There are a number of people who consider CFD trading to be just another form of spread betting. However, while there may be similarities, they are actually quite different. Both are a very popular form of investment and youâ€™ll find a number of the top rated CFD brokers offer spread betting as another option. For the average man or woman on the street, both CFD and spread betting offer the potential for significant gains, with very little capital requirement. However, both also have the potential to be very costly if you donâ€™t trade them in the right way. Before we look at how these two forms of investment are different letâ€™s consider the similarities.
How CFD and spread trading are the same
Whether you are CFD trader or spread better you will be presented with bid and offer prices and have the opportunity to go long or short. You also have the chance to make money whether the markets are rising or falling. Both types of trading do not require you to physically acquire an instrument but are instead speculate whether the price will move up or down. Another similarity is they can both be traded on margin. This means you can open an underlying position of a much higher value than your actual funds. For example, establishing a $200,000 position with a 10% margin rate will only require a deposit of $20,000.
What are the benefits of spread betting?
- No capital gains tax payable in the UK
- Generally, there is no commission – Brokers tend to make their money through the spread
- It is easier to bet in the currency of your choice, thereby providing greater control of currency exposure
- Deals can be made in both rising and falling markets
- Leverage is available
- No stamp duty payable in the UK
- Dealing is possible 24 hours a day
- Prices used are based on the underlying markets
What are the benefits of CFDs?
- For Forex and shares, there is generally direct market access
- Market prices are given for trades on shares
- It is possible to offset losses against profits for tax purposes
- It is possible to trade on both rising and falling markets
- Leverage is provided
- Stamp duty is not paid
- Dealing takes place around the clock
- Prices are based on the underlying market
Worried about paying tax and charges? CFD and spread betting compared
For more than a decade, professionals at various banks and hedge funds have been using CFDs. More recently, they have become very popular for the Average Joe, particularly in places where spread betting is not permitted such as Australia, South Africa, Europe, and the Middle East. In the UK, there are a number of tax advantages with both forms of trading. Spread betting and CFDs traded by UK residents are not liable to stamp duty. This is because a trader never actually owns the underlying instrument. CFDs are liable for capital gains tax in the UK, whereas spread betting is completely tax-free. Tax is possibly one of the biggest reasons traders are choosing spread betting over CFD trading. Profits made from CFD trading are taxable, whereas those made from spread betting are not. However, there is another significant difference in terms of tax. CFDs attract tax relief on losses but spread betting doesnâ€™t. Charges in CFD and spread betting are also significantly different. A broker offering spread betting as an option will take a cut via the bid/offer spread. CFD brokers, on the other hand, tend to add an additional fee on top of the spread. This is because CFDs are similar to borrowing an asset in order to bet it will rise in price. Your broker has lent you the asset so is bound to expect to earn money for such a service. So is one better than the other? If youâ€™re a beginner you may well find spread betting a little easier, as the charges are easier to understand as is the tax situation. Indeed, many Forex traders prefer it because it works out to be the cheapest option. CFD traders tend to be more experienced and more inclined to be looking for long-term trading opportunities, and also seem to be more patient.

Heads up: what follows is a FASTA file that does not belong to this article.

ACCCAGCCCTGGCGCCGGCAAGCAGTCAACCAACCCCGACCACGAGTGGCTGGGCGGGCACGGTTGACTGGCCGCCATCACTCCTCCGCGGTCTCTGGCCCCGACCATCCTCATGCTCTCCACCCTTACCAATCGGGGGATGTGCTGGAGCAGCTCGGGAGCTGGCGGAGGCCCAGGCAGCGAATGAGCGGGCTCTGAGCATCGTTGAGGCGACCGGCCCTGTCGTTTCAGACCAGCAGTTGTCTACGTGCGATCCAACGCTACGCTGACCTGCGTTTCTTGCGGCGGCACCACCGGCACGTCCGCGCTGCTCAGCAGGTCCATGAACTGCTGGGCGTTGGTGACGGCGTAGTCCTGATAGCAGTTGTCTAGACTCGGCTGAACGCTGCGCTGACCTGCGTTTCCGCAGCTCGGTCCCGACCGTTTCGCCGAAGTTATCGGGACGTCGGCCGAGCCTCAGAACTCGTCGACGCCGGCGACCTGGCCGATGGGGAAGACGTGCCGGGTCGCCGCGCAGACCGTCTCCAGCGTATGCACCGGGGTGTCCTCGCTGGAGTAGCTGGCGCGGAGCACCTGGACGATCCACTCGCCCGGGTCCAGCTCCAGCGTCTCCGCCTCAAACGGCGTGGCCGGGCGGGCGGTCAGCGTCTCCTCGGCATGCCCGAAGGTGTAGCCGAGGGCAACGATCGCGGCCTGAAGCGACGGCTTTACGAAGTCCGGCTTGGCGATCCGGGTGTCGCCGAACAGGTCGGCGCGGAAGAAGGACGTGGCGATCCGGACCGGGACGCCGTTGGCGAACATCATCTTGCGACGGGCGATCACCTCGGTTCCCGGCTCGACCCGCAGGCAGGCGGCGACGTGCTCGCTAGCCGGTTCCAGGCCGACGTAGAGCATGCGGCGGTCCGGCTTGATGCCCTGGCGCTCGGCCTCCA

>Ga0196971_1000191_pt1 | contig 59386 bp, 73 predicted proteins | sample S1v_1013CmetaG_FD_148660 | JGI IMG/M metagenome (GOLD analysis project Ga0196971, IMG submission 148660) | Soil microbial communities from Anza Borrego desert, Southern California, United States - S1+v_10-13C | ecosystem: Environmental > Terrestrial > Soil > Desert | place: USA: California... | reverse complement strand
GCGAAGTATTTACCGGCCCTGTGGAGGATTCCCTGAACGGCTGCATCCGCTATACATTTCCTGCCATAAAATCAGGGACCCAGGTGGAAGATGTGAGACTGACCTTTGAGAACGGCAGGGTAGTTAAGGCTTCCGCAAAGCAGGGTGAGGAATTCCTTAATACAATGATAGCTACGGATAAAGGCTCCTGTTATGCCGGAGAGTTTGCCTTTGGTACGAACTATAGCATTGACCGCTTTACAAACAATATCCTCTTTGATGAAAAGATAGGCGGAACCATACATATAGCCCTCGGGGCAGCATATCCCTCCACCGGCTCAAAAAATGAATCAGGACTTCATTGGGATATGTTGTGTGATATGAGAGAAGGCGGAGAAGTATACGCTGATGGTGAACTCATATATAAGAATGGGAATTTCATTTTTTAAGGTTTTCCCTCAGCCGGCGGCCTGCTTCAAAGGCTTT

The differences between CFDs and spread betting in more detail
Contract periods and trading times Both spread betting and CFD products are traded on margin, which means there will be a cost involved. Spread betting brokers build their costs into the spread and rollover charge. Whereas for contracts for difference, there is a daily funding charge for long positions held overnight. Positions opened and closed in the same day, however, incur no interest charge. While short positions are liable to an interest rebate. There is no expiry date for a CFD and no funding charge for positions which are opened and closed the same day. Spread betting positions have an expiry date and similar to futures products. The position can remain open for a specified period of time. Whether that is one day, a week, a month or quarterly. When the position expires it is automatically closed or rolled over, according to the requirements of the trader. This doesnâ€™t happen with CFD trading. There is a premium already built-in to a spread bet, which is similar to a futures contract. A futures contract has a â€˜fairâ€™ value which is based on funding charge that lasts until expiry and any dividends are paid. The financing charges for CFDs are applied separately, which can lead to a tighter spread. This will suit some traders but not others.